The most common refractive errors in children are:

  • Myopia (also called nearsightedness)
  • Hyperopia (also called farsightedness)
  • Astigmatism (distorted vision)

It is possible to have two or more types of refractive error at the same time.

Myopia: A myopic eye is longer than normal or has a cornea that is too steep, so that the light rays focus in front of the retina. Close objects look clear, but distant objects appear blurred.

Hyperopia: A hyperopic eye is shorter than normal. Light from close objects cannot focus clearly on the retina. The words on a page will seem blurry.

Astigmatism: Astigmatism distorts or blurs vision for both near and far objects. It’s almost like looking into a fun house mirror in which you appear too tall, too wide or too thin. When you have astigmatism, the cornea (the clear front window of the eye) curves more in one direction than in the other It is possible to have astigmatism in combination with myopia or hyperopia.

2) Amblyopia

It is a term used to mean poor vision in an eye that has not developed normal sight (usually during early childhood). The condition is sometimes called “lazy eye.” It occurs when visual acuity is much better in one eye than the other.

3) Strabismus

Misalignment of eyes so that both eyes do not appear looking straight at the same time either in one or all directions. It can be congenital or acquired in early childhood. If not treated timely can lead to lazy eye in the constantly squinting eye.

4) Congenital Naso lacrimal Duct Obstruction

A blocked tear duct is when the eye’s drainage system for tears is either partially or completely obstructed by a soft membrane. Tears cannot drain normally, causing a watery, irritated or chronically infected eye.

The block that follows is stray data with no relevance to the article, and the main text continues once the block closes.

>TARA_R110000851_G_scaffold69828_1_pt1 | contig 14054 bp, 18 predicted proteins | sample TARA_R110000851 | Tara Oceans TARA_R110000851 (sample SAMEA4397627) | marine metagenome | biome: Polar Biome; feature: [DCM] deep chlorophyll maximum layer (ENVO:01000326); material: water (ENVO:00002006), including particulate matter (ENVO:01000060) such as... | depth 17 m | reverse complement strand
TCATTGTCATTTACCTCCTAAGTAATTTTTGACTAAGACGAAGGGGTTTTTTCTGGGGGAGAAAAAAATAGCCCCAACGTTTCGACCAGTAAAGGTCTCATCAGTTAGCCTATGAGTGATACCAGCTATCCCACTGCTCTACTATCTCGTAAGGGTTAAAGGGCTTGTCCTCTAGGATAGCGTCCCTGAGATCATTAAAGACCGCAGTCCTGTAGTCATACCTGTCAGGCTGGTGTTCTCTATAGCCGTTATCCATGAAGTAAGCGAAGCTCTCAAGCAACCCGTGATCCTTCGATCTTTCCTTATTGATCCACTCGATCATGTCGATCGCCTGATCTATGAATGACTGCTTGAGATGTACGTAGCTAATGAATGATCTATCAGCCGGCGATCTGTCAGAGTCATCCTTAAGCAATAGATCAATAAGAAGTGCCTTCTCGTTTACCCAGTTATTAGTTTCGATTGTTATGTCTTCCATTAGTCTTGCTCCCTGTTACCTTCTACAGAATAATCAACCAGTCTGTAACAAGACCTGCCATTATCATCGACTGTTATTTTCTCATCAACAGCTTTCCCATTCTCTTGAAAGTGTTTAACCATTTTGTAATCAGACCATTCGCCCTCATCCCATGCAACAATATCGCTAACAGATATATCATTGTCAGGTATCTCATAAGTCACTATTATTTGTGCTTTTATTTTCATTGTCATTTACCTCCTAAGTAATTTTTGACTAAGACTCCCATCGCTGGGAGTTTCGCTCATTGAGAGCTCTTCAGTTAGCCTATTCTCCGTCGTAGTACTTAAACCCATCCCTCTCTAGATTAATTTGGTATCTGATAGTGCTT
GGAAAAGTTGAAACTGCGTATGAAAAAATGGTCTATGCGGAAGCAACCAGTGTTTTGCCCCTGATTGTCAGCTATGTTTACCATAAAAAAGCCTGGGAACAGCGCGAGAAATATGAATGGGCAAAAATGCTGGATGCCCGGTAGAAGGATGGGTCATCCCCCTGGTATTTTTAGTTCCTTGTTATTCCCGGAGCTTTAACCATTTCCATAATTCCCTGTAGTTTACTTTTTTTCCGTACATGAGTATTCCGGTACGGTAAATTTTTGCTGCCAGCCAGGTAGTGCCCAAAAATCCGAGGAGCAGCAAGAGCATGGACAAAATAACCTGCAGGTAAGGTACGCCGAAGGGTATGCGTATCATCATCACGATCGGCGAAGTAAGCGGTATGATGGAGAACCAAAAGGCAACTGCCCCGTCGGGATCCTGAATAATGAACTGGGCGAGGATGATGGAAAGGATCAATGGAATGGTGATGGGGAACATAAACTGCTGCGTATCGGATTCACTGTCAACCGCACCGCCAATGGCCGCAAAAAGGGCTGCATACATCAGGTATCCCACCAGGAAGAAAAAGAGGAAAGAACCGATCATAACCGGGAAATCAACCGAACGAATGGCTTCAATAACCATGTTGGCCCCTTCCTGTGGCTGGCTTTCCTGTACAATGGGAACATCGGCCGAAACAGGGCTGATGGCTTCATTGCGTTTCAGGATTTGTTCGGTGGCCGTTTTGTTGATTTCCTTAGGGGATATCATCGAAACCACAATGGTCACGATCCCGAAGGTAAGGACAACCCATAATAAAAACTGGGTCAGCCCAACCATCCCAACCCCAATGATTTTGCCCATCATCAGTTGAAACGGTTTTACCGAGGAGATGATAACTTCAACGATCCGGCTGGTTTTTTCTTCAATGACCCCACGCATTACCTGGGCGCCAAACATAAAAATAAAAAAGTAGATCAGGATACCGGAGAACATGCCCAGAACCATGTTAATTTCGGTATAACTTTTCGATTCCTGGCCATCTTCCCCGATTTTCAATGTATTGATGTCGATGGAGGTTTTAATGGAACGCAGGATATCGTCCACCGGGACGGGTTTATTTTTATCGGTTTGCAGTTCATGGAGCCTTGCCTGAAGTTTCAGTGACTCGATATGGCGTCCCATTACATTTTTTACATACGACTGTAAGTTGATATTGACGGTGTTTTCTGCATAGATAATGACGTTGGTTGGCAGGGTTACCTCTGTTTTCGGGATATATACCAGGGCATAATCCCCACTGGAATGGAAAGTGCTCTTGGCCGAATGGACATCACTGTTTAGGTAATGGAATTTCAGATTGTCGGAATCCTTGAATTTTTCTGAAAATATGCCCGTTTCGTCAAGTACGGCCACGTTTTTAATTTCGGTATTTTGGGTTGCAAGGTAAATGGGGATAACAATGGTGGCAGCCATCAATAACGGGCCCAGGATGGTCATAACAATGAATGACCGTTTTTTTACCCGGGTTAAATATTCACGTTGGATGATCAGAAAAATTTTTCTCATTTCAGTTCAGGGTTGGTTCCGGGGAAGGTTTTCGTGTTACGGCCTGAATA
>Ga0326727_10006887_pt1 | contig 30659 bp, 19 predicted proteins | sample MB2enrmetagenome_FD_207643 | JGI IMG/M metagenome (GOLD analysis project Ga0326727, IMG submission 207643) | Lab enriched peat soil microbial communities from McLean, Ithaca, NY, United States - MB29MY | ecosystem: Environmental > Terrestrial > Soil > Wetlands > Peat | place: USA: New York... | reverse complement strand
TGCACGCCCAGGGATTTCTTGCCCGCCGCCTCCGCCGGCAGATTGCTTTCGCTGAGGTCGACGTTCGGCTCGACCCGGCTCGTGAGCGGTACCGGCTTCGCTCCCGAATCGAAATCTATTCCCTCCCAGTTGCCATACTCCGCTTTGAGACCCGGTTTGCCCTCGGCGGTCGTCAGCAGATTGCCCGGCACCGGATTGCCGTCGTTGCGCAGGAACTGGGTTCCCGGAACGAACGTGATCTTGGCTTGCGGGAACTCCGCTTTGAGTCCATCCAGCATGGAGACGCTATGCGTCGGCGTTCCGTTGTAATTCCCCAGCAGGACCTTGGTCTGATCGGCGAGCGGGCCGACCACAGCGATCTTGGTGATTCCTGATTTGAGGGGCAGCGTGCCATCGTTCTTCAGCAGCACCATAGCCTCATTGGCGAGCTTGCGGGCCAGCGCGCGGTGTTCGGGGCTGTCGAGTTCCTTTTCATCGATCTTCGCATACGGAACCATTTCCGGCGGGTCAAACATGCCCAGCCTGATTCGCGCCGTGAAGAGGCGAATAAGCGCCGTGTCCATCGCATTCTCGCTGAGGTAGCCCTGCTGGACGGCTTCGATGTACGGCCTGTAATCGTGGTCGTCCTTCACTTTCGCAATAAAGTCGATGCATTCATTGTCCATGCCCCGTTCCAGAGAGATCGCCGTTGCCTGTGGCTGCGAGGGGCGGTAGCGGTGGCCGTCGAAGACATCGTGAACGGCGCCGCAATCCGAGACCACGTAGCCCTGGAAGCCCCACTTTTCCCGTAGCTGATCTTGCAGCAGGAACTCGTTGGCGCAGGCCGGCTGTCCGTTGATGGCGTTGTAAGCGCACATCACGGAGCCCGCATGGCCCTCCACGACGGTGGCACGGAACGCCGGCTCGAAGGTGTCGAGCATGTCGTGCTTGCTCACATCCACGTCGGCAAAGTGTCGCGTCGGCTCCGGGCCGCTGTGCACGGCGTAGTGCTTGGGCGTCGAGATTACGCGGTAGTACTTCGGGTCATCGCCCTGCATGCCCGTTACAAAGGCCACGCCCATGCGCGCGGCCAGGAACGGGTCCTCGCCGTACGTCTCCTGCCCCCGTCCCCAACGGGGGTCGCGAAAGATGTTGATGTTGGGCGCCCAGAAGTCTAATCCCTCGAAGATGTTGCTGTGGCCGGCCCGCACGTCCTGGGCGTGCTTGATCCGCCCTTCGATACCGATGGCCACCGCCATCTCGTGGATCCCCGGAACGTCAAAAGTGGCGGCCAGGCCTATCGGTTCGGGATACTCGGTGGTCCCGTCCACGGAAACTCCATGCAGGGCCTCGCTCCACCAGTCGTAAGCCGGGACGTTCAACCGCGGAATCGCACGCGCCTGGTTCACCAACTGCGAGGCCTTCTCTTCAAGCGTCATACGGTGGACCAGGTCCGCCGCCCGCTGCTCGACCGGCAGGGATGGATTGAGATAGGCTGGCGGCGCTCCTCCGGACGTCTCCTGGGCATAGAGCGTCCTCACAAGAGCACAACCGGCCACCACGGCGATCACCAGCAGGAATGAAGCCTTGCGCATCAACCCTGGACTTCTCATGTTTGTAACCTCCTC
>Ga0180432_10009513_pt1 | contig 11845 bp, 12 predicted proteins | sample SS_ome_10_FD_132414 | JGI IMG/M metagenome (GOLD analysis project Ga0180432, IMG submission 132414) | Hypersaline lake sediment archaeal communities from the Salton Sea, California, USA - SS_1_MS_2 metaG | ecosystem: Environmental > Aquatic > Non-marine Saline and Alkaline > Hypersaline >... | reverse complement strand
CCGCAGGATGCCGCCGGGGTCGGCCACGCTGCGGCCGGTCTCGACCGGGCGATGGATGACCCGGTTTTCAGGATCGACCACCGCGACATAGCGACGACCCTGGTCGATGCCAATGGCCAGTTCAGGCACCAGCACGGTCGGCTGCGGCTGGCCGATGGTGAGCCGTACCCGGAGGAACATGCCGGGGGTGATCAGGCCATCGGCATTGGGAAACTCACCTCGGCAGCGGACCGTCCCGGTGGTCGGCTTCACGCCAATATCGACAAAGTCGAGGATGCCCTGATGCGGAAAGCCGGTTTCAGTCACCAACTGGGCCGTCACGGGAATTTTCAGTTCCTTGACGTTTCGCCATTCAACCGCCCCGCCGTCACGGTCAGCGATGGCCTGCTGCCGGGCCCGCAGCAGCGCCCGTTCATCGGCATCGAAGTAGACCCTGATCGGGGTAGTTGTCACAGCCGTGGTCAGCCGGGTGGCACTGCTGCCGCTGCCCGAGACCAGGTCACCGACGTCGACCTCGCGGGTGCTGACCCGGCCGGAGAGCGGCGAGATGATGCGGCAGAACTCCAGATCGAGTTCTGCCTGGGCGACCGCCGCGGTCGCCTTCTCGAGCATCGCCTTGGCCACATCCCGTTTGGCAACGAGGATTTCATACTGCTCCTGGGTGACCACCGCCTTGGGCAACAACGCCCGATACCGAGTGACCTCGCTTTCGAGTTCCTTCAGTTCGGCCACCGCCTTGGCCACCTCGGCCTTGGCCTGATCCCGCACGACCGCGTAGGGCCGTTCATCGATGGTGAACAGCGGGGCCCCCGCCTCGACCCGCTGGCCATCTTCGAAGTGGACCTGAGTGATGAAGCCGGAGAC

A special massage technique helps open up the membrane covering the lower opening into your baby’s nose. Any nasal congestion (cold) should be treated immediately.

5) Conjunctivitis (pink eye)

It refers to either a viral or bacterial infection (both very contagious), or an allergic reaction (not contagious).

The eye appears red or pink due to inflammation of the conjunctiva, the thin, filmy membrane that covers the inside of eyelids and white part of eye.

The eye tears, has discharge or both, and is usually itchy and uncomfortable.

6) Pediatric Cataract

White reflex in the centre of the pupil is most common presentation of congenital cataract. Slowly progressing developmental cataracts can only present with blur vision.

Treatment is usually surgical extraction of the cataractous lens and replacing it with an artificial lens.

7) Ptosis

It involves a drooping upper eyelid that covers the eye either somewhat or entirely, and so blocks vision.

8) Chalazion

It looks like a small lump on the eyelid, and may occur when a meibomian gland (an oil-secreting gland in the eyelid) becomes clogged. It is not caused by infection.

9) Stye

Looks like a red, sore lump near the edge of the eyelid; it is caused by an infected eyelash follicle.


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